LONDON (THE GUARDIAN) – A contraceptive pill that needs to be taken only once a month has been developed by scientists.

The gelatine capsule, which has so far been tested only on pigs, dissolves in the stomach to release a star-shaped polymer structure that sits in the stomach for at least three weeks and releases synthetic hormones to prevent pregnancy.

Scientists said it could help prevent unplanned pregnancies caused by errors in daily pill use.

Similar drug delivery systems have previously been tested on animals by the same team to deliver anti-malarial drugs and HIV anti-retroviral therapy, while it has also been tested on humans for other drugs.

However, the new study is the first time the approach has been used to deliver contraceptives and shown to release a drug over such a long period.

Experts said the approach could add to the existing range of women's contraceptive options.

But Professor Robert Langer of the Massachusetts Institute of Technology, a co-author of the study, said the approach could eventually be applied to an even broader range of applications.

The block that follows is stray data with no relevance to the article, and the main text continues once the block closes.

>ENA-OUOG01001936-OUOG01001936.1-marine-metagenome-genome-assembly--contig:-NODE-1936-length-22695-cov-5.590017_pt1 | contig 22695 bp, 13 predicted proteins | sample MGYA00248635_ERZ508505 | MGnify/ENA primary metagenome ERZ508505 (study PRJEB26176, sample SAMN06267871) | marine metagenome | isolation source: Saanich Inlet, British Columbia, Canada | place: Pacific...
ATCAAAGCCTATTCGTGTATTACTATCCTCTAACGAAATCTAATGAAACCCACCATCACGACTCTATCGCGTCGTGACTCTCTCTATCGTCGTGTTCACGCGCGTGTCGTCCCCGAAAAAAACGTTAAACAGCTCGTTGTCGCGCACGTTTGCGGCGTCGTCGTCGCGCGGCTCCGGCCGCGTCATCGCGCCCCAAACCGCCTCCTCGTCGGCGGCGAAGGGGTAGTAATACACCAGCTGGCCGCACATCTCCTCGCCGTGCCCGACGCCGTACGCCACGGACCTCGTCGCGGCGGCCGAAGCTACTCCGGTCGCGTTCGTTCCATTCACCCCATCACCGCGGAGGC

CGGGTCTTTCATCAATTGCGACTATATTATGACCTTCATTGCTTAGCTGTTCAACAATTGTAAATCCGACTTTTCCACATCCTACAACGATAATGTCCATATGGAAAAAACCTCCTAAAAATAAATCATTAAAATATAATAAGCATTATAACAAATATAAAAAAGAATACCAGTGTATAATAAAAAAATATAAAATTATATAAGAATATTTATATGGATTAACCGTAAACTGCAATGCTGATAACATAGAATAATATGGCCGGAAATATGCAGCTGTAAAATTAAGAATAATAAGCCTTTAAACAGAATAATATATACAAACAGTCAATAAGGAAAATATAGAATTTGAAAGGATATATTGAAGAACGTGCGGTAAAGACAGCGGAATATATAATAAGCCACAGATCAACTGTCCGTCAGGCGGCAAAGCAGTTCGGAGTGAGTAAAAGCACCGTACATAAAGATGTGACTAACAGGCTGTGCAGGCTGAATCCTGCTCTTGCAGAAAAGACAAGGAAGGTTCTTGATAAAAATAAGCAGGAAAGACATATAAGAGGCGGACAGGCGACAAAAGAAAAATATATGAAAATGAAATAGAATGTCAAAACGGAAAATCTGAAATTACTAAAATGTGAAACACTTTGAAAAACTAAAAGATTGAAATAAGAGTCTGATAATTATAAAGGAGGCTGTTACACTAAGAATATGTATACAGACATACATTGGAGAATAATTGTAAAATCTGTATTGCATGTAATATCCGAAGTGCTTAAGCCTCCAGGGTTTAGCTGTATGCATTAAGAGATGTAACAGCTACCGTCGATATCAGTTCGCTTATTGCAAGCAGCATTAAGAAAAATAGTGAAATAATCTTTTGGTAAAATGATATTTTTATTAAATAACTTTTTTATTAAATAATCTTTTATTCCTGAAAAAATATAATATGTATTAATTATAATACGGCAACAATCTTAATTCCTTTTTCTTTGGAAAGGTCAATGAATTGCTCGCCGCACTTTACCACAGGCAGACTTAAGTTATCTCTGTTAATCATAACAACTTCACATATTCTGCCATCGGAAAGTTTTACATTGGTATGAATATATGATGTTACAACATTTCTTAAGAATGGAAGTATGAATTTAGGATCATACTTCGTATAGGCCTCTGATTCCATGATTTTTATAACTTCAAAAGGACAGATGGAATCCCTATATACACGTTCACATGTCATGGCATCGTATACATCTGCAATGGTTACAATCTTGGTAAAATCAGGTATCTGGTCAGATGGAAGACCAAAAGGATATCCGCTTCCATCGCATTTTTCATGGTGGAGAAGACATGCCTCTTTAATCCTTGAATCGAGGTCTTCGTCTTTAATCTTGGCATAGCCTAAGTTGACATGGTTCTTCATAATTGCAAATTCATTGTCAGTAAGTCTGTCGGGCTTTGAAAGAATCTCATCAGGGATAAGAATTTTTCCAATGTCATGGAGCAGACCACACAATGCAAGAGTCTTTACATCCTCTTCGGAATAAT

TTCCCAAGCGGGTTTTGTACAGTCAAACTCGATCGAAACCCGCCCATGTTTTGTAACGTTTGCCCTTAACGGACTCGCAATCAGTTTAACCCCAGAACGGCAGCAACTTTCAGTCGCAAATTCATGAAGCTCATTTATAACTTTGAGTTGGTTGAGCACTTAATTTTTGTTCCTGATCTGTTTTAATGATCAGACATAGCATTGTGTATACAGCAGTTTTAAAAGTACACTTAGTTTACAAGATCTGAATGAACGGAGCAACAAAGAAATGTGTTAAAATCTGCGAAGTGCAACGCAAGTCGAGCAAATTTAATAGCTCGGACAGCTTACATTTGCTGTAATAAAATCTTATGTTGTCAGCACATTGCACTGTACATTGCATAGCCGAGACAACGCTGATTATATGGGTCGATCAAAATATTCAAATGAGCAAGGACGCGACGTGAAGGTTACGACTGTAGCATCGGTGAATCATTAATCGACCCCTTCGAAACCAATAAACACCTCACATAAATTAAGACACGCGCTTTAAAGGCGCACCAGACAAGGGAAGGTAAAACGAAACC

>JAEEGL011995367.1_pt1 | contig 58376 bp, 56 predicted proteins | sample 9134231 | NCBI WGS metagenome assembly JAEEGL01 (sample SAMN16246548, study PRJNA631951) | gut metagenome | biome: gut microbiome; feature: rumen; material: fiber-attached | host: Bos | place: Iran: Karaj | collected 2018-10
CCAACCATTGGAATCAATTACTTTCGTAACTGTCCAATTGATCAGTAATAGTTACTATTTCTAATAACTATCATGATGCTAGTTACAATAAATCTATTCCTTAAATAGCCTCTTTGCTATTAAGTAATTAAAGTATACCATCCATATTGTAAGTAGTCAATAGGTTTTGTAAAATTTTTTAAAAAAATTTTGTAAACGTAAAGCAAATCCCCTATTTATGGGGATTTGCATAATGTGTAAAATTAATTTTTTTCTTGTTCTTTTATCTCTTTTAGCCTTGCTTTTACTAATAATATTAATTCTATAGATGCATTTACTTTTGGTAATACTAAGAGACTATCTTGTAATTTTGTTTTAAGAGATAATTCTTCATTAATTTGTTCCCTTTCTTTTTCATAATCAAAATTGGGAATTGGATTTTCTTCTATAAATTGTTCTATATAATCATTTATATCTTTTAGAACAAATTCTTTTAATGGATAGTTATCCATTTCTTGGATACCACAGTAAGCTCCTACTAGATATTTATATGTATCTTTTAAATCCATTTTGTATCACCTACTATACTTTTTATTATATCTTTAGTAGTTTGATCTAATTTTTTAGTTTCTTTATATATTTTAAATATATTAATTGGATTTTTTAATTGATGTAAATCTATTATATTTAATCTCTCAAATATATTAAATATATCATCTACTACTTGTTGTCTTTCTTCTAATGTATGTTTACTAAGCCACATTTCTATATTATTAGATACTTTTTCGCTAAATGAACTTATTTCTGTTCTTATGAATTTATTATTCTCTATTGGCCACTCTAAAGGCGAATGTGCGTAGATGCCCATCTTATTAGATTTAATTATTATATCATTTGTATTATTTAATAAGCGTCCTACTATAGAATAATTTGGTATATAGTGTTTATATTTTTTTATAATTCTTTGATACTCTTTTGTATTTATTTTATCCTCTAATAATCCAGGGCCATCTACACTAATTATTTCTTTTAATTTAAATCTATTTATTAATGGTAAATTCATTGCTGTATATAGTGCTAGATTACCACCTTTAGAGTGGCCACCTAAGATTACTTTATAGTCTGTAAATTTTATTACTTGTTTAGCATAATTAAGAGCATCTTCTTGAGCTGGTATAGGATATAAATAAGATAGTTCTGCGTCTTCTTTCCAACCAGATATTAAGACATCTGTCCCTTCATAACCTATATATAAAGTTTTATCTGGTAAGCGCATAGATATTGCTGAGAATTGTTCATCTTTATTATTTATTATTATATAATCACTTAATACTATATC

"I hope there will be pills people could swallow that could last for any length of time to treat diseases, like mental health ailments, opioid addiction, Alzheimer's and Aids," he added.

Oral contraceptive pills are a popular form of birth control. Unlike long-acting methods such as the contraceptive implant, a pill does not require a clinical procedure to administer – something that might be particularly helpful in the developing world, where healthcare services are limited.

However, previous research has suggested up to 50 per cent of women using daily oral contraceptive pills miss at least one dose over a three-month interval, potentially leaving them at risk of getting pregnant.

While less than one woman in 100 is expected to become pregnant if a daily pill is taken reliably, in real life, missed doses mean that about nine women in 100 will become pregnant.

Swallowing a monthly pill, the team said, could reduce such errors in use, potentially reducing the numbers of unplanned pregnancies.

However, as with other forms of hormonal contraceptiRead More – Source


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